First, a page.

• Portable heater: A few years ago I got a portable propane heater. For the most part it has languished in my basement but it came in handy for this. You want one that is indoor safe and those cost a bit more. Indoor safe ones turn off if the flame goes out, if it tips over, or if oxygen levels get to low. You can get ones that operate off of disposable one pound propane cylinders. I have the Mr Heater "Portable Buddy" heater (see picture below) New versions look slightly different but operate the same. It is a bit hotter than the portable electric heaters and on high will warm up a bedroom (slowly). A propane cylinder lasts about 3 hours so be sure you have enough spares. You can also get adapters to refill them from a 20lb propane tank like a gas grill uses (not sure about the safety implications of that). If I were to do it over, I would buy the Mr Heater "Big Buddy" which puts out twice the heat (and uses propane twice as fast), and, importantly, has a battery operated fan to distribute the heat better.
  • Gas fireplace insert: I don't have one of these but many of my neighbors do. One neighbor has gas fireplace logs and they didn't help much at all, but several with inserts say it did keep one room warm. I am going to look into getting one.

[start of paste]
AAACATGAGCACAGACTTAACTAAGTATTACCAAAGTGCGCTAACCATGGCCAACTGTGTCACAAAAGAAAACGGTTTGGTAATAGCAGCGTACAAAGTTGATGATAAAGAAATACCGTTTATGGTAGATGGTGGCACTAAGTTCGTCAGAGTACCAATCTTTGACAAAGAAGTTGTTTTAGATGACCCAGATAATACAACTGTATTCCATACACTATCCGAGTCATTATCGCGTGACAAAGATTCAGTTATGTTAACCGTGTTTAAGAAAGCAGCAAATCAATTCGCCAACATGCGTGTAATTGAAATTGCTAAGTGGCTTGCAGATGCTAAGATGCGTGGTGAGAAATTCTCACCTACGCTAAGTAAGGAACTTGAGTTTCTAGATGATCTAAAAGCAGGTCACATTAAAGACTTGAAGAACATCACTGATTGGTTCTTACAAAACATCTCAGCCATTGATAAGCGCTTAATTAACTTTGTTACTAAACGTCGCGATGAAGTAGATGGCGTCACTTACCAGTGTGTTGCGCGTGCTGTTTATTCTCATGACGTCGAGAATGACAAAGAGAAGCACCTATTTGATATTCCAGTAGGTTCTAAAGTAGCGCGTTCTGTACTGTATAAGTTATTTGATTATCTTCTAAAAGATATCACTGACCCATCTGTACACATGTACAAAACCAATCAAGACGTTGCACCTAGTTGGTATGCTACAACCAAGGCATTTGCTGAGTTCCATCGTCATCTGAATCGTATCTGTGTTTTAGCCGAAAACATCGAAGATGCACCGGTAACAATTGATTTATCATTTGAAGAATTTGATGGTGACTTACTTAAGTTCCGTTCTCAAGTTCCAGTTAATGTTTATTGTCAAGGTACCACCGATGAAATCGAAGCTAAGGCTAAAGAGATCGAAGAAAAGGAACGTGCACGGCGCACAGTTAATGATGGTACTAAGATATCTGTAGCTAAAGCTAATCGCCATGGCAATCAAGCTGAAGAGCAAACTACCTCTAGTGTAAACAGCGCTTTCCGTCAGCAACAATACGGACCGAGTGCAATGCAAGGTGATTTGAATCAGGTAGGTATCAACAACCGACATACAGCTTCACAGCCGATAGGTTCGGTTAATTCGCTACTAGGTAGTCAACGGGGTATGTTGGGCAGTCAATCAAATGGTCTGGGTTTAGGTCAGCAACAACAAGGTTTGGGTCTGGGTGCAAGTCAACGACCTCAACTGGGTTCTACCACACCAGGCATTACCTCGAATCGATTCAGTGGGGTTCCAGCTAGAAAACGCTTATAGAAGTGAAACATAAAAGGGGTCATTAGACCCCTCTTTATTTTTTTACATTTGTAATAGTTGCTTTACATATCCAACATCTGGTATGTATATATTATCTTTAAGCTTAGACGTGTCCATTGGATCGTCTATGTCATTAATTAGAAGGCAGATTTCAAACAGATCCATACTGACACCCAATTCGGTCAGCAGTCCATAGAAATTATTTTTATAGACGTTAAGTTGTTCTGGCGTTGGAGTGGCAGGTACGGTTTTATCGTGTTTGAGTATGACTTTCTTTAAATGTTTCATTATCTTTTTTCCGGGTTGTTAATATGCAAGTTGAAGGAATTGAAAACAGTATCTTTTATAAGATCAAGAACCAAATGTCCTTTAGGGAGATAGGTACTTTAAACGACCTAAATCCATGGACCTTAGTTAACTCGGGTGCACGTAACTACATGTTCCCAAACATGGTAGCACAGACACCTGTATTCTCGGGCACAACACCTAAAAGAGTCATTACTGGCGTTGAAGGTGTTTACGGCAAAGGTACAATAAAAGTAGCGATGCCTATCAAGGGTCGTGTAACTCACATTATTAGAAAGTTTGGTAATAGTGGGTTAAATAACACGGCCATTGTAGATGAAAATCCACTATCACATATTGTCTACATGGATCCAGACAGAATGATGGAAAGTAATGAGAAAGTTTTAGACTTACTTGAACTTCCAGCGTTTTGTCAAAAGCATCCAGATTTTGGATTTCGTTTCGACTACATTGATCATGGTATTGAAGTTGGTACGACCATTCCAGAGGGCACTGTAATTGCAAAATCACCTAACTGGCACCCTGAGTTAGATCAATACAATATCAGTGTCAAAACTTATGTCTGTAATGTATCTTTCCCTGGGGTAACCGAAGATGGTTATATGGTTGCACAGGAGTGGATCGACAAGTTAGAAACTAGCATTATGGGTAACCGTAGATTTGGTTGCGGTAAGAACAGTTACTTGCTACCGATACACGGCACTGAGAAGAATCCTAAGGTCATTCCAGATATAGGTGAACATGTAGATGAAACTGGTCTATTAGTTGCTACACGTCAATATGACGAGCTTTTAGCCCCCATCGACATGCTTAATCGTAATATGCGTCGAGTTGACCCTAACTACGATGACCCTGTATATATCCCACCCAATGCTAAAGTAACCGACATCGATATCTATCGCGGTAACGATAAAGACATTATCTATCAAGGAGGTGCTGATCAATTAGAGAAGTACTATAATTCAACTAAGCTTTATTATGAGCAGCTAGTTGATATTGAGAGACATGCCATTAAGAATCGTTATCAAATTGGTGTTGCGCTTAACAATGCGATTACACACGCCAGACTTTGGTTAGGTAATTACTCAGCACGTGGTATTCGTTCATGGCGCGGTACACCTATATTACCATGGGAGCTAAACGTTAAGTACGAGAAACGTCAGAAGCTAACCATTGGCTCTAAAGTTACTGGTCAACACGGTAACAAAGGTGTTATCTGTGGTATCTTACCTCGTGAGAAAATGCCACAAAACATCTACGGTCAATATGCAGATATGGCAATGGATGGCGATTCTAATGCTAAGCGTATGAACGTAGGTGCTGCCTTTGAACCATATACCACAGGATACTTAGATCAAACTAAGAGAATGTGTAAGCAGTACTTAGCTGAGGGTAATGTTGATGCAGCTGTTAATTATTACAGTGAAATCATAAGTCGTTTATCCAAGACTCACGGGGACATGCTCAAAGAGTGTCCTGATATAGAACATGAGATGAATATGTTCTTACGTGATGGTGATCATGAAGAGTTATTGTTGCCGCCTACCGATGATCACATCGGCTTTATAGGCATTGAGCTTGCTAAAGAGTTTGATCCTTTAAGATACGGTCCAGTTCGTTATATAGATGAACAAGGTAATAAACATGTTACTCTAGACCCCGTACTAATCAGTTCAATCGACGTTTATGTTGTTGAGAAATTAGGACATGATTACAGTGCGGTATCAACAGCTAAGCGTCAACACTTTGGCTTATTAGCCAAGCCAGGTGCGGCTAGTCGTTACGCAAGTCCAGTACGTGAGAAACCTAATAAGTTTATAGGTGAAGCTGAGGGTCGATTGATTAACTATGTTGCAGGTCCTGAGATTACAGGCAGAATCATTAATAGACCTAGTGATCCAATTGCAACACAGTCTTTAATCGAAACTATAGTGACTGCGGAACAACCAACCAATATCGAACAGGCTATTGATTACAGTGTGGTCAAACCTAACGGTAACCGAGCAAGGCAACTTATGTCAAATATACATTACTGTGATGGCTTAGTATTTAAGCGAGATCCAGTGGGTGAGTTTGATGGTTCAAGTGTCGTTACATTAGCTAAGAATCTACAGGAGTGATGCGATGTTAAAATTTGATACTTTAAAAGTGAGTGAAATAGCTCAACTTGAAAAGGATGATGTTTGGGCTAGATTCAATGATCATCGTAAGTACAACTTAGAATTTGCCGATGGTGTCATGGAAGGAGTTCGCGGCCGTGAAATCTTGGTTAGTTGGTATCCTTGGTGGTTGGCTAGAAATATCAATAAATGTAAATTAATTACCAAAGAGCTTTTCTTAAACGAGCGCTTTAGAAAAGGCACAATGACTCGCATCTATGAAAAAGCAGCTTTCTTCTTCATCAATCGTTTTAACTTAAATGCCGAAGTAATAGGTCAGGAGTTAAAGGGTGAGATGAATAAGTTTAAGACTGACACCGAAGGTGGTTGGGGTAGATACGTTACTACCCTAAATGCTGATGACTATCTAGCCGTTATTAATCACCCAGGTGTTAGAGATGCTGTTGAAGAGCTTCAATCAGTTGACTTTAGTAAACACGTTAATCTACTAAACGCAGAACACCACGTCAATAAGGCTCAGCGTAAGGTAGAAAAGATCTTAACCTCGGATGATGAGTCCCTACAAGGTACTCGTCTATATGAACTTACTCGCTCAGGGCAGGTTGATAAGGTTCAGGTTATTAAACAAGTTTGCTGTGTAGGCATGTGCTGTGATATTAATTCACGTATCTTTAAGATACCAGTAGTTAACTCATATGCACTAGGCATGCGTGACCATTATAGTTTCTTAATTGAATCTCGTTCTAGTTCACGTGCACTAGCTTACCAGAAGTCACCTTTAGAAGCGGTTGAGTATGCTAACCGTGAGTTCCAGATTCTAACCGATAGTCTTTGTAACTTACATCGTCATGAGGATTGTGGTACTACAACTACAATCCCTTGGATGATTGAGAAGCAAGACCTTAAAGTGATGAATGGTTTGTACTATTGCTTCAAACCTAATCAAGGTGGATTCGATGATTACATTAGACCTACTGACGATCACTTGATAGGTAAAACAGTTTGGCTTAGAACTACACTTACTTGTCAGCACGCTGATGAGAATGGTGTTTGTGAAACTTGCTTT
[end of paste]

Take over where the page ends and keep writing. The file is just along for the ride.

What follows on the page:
• Kerosene heater: Kerosene heaters are great if you use them regularly, people use them to keep one or two rooms warm then lower the heat in the rest of the house. However, they do take maintenance and you have to keep the fuel fresh. I wouldn't get one of these just for emergency use.
  • Generator: Wonderful things, they let you keep the refrigerator, tv, and lights on. If you have a natural gas furnace they can power the blower and you can have sweet heat. I have one of these and will go into more detail below.

Above: the Mr Heater "Portable Buddy" indoor-safe propane heater runs off of disposable one pound propane cylinders.
Generators
I have a generator I got after Hurricane Isabel a number of years ago. I got a medium sized one, two circuits, 3,500 watts. I had a vague idea that if there were a winter power outage I could wire it in to the furnace but didn't go beyond that. This past winter when we were without power I turned the circuit breaker off and un-wired the switch on the side of the furnace. I then connected the wires to a power cord I had. (Use a heavy duty one, I used one from an old computer, one of my neighbors used one from a surge supressor) If you are considering getting a generator, please keep the following in mind: